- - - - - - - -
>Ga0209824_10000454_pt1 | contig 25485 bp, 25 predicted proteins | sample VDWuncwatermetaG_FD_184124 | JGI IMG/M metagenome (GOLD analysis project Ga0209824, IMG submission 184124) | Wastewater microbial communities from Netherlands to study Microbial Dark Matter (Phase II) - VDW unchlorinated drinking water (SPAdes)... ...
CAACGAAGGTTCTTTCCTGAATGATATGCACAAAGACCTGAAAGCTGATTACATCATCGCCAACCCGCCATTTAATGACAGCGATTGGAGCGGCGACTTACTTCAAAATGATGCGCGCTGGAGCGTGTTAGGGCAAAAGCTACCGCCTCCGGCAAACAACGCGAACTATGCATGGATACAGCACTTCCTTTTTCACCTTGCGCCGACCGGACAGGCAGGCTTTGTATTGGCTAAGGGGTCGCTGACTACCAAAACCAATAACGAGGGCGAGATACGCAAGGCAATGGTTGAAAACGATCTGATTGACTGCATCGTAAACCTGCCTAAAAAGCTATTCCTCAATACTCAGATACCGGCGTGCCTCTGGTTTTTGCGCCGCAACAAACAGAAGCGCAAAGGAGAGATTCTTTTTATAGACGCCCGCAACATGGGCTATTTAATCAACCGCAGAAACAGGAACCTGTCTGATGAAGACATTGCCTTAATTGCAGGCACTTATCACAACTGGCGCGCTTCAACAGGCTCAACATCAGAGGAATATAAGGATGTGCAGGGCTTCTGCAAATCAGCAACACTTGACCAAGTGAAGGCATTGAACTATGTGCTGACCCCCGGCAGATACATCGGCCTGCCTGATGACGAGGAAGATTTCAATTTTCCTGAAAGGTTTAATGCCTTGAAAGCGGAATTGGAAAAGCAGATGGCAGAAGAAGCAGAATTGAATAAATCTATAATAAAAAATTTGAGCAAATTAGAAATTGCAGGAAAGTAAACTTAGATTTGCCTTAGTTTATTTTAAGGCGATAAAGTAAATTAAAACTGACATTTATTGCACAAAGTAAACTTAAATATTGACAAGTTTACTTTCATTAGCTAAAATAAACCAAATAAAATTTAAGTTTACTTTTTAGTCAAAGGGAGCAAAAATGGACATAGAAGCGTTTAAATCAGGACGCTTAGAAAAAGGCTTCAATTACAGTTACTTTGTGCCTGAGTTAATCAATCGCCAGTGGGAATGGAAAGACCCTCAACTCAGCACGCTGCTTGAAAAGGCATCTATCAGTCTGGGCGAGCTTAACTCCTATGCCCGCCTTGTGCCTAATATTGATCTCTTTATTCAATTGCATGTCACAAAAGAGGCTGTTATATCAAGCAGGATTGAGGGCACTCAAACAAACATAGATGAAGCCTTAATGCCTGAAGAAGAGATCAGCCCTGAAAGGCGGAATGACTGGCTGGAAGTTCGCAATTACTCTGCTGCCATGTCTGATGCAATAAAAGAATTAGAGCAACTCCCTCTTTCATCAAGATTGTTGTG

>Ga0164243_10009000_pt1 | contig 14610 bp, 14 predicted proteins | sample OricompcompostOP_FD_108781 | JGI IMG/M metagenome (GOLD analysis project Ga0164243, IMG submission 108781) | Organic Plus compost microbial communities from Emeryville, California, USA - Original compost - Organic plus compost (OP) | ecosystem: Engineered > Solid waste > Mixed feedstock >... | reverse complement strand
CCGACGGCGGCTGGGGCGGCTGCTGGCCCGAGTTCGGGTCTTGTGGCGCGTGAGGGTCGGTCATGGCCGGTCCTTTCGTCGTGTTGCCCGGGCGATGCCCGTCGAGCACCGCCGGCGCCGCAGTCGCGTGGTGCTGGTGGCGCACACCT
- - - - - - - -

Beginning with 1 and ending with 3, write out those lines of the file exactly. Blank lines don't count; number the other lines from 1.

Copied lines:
>Ga0209824_10000454_pt1 | contig 25485 bp, 25 predicted proteins | sample VDWuncwatermetaG_FD_184124 | JGI IMG/M metagenome (GOLD analysis project Ga0209824, IMG submission 184124) | Wastewater microbial communities from Netherlands to study Microbial Dark Matter (Phase II) - VDW unchlorinated drinking water (SPAdes)... ...
CAACGAAGGTTCTTTCCTGAATGATATGCACAAAGACCTGAAAGCTGATTACATCATCGCCAACCCGCCATTTAATGACAGCGATTGGAGCGGCGACTTACTTCAAAATGATGCGCGCTGGAGCGTGTTAGGGCAAAAGCTACCGCCTCCGGCAAACAACGCGAACTATGCATGGATACAGCACTTCCTTTTTCACCTTGCGCCGACCGGACAGGCAGGCTTTGTATTGGCTAAGGGGTCGCTGACTACCAAAACCAATAACGAGGGCGAGATACGCAAGGCAATGGTTGAAAACGATCTGATTGACTGCATCGTAAACCTGCCTAAAAAGCTATTCCTCAATACTCAGATACCGGCGTGCCTCTGGTTTTTGCGCCGCAACAAACAGAAGCGCAAAGGAGAGATTCTTTTTATAGACGCCCGCAACATGGGCTATTTAATCAACCGCAGAAACAGGAACCTGTCTGATGAAGACATTGCCTTAATTGCAGGCACTTATCACAACTGGCGCGCTTCAACAGGCTCAACATCAGAGGAATATAAGGATGTGCAGGGCTTCTGCAAATCAGCAACACTTGACCAAGTGAAGGCATTGAACTATGTGCTGACCCCCGGCAGATACATCGGCCTGCCTGATGACGAGGAAGATTTCAATTTTCCTGAAAGGTTTAATGCCTTGAAAGCGGAATTGGAAAAGCAGATGGCAGAAGAAGCAGAATTGAATAAATCTATAATAAAAAATTTGAGCAAATTAGAAATTGCAGGAAAGTAAACTTAGATTTGCCTTAGTTTATTTTAAGGCGATAAAGTAAATTAAAACTGACATTTATTGCACAAAGTAAACTTAAATATTGACAAGTTTACTTTCATTAGCTAAAATAAACCAAATAAAATTTAAGTTTACTTTTTAGTCAAAGGGAGCAAAAATGGACATAGAAGCGTTTAAATCAGGACGCTTAGAAAAAGGCTTCAATTACAGTTACTTTGTGCCTGAGTTAATCAATCGCCAGTGGGAATGGAAAGACCCTCAACTCAGCACGCTGCTTGAAAAGGCATCTATCAGTCTGGGCGAGCTTAACTCCTATGCCCGCCTTGTGCCTAATATTGATCTCTTTATTCAATTGCATGTCACAAAAGAGGCTGTTATATCAAGCAGGATTGAGGGCACTCAAACAAACATAGATGAAGCCTTAATGCCTGAAGAAGAGATCAGCCCTGAAAGGCGGAATGACTGGCTGGAAGTTCGCAATTACTCTGCTGCCATGTCTGATGCAATAAAAGAATTAGAGCAACTCCCTCTTTCATCAAGATTGTTGTG

>Ga0164243_10009000_pt1 | contig 14610 bp, 14 predicted proteins | sample OricompcompostOP_FD_108781 | JGI IMG/M metagenome (GOLD analysis project Ga0164243, IMG submission 108781) | Organic Plus compost microbial communities from Emeryville, California, USA - Original compost - Organic plus compost (OP) | ecosystem: Engineered > Solid waste > Mixed feedstock >... | reverse complement strand